Our resident US tax expert Alistair Bambridge was recently invited to write an article (see below) for The American magazine, a monthly publication for American ex-pats living and working the UK, following the announcement made in the summer 2015 budget that the non-domicile tax status will be abolished from April 2017. To read Alistair's original article in The American magazine please click here - it is featured on page 7!
Chancellor George Osborne has announced that the permanent non-domiciled (non-dom) tax status will be abolished, with the aim being to raise £1.5bn in additional tax.
From April 2017, anybody who has been resident in the UK for more than 15 of the past 20 tax years will be deemed UK domiciled for tax purposes. Furthermore, it will no longer be possible for somebody who is born in the UK to parents who are UK domiciled to claim non-domicile status if they leave but then return and take up residency in the UK.
There are an estimated 114,000 UK residents currently claiming to be non-domiciled, of which 1,750 were born in Britain. The status allows many to only pay tax on UK earnings, and avoid inheritance taxes. UK residents have been able to avoid UK tax by owning UK assets such as homes and art collections through offshore companies in order to avoid any UK tax charge on increases in their value.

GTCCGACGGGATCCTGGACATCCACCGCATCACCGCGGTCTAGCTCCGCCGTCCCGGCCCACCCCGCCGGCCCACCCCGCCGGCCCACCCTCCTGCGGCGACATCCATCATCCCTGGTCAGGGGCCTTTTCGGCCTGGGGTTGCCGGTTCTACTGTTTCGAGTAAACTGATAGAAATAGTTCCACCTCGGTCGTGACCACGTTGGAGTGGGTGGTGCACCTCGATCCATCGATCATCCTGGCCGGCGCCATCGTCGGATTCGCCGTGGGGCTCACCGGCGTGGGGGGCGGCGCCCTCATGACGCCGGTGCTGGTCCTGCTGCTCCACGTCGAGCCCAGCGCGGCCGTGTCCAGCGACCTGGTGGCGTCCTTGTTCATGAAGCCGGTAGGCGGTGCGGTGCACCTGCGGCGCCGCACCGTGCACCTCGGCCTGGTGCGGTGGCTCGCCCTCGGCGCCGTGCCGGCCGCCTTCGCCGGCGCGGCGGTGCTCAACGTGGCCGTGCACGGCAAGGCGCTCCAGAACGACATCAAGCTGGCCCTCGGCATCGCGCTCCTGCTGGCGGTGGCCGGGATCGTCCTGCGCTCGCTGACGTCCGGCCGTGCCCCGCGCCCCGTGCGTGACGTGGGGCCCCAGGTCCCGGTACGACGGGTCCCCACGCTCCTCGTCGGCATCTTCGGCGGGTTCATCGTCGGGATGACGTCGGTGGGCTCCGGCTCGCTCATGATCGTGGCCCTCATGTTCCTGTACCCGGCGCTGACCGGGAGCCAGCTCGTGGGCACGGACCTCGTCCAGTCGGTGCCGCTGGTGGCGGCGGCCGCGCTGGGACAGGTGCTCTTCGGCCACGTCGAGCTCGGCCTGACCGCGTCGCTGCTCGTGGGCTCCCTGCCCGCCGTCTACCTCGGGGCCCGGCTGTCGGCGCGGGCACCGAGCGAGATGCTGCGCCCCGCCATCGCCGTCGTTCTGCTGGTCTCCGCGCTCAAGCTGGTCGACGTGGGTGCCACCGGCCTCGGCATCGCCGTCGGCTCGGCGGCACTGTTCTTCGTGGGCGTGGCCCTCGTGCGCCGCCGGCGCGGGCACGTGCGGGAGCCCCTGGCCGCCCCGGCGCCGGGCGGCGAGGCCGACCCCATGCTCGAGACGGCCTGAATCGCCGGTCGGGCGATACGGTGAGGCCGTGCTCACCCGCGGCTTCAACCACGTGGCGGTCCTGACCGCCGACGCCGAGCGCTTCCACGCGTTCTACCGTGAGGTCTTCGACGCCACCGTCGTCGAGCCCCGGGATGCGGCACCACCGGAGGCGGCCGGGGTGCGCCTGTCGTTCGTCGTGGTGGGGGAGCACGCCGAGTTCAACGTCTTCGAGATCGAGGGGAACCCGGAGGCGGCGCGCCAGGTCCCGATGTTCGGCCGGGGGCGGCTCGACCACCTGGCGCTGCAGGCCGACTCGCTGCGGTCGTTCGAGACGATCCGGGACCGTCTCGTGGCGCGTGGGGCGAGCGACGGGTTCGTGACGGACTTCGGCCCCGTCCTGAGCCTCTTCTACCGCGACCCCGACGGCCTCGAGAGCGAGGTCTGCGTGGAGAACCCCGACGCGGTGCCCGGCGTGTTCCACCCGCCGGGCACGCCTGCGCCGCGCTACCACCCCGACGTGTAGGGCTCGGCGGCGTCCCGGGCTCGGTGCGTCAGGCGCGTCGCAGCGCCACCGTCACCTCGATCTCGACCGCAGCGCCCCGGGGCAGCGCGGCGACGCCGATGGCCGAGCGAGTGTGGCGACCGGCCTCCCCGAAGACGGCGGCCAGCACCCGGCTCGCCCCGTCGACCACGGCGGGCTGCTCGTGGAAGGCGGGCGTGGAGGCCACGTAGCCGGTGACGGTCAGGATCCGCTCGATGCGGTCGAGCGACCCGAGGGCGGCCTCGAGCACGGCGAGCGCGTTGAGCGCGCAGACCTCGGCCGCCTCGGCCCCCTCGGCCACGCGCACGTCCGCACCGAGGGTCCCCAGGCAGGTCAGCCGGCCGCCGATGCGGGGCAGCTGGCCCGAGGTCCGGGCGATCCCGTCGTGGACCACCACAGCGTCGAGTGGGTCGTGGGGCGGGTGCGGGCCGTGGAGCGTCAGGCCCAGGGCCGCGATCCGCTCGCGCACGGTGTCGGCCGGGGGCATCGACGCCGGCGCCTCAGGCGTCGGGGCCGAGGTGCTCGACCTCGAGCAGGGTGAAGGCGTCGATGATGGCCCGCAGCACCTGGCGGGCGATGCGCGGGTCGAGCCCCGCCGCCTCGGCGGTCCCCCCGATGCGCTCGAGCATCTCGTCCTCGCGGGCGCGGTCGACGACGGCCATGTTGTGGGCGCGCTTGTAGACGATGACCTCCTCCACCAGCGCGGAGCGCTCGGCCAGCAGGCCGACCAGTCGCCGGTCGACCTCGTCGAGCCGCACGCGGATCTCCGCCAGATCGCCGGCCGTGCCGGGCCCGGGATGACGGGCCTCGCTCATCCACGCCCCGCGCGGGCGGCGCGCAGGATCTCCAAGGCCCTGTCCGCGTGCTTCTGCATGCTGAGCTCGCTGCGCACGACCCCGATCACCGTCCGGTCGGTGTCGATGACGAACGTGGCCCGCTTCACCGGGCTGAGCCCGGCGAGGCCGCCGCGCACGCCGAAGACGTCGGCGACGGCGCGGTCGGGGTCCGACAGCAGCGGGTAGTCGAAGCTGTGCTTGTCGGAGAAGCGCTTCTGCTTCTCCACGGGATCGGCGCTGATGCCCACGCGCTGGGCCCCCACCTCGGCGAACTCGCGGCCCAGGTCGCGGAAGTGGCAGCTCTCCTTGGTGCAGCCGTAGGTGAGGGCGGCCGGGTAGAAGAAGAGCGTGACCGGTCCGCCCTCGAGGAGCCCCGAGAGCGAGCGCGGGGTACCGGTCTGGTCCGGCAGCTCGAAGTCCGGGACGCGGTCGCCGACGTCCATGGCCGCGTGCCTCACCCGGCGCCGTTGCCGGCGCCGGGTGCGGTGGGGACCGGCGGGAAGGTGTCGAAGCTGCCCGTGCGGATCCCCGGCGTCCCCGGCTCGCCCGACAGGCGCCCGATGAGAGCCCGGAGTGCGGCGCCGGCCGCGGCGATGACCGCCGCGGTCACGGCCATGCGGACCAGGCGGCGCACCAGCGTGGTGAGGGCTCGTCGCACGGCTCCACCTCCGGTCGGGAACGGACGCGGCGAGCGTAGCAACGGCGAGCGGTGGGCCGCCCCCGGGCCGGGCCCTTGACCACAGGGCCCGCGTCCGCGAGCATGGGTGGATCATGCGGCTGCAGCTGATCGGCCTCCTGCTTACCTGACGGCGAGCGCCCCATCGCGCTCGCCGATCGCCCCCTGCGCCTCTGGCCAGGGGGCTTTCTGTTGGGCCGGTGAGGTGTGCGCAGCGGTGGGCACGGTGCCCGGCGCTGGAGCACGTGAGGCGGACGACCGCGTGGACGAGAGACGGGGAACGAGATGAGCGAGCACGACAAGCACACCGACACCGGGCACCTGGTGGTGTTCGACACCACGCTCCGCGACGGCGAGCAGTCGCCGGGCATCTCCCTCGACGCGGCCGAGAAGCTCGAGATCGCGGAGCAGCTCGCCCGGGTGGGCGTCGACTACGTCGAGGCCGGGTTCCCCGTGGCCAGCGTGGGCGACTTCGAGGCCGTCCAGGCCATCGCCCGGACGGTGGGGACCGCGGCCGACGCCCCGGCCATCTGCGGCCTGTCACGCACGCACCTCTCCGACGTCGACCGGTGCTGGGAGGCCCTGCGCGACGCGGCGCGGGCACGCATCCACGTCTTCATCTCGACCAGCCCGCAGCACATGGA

If you will be caught by the new rules, from April 2017, the UK will have the right to tax you on your worldwide income and you will be subject to inheritance tax in the UK. There is still enough time to plan for the new measures – you will still be able to retain UK homes and send your children to school here, but you will need to spend a reduced number of days in the UK.
If you have any questions, or would like more information on how the new non-domicile tax status may affect you, please contact us on 020 3757 9290 or email us.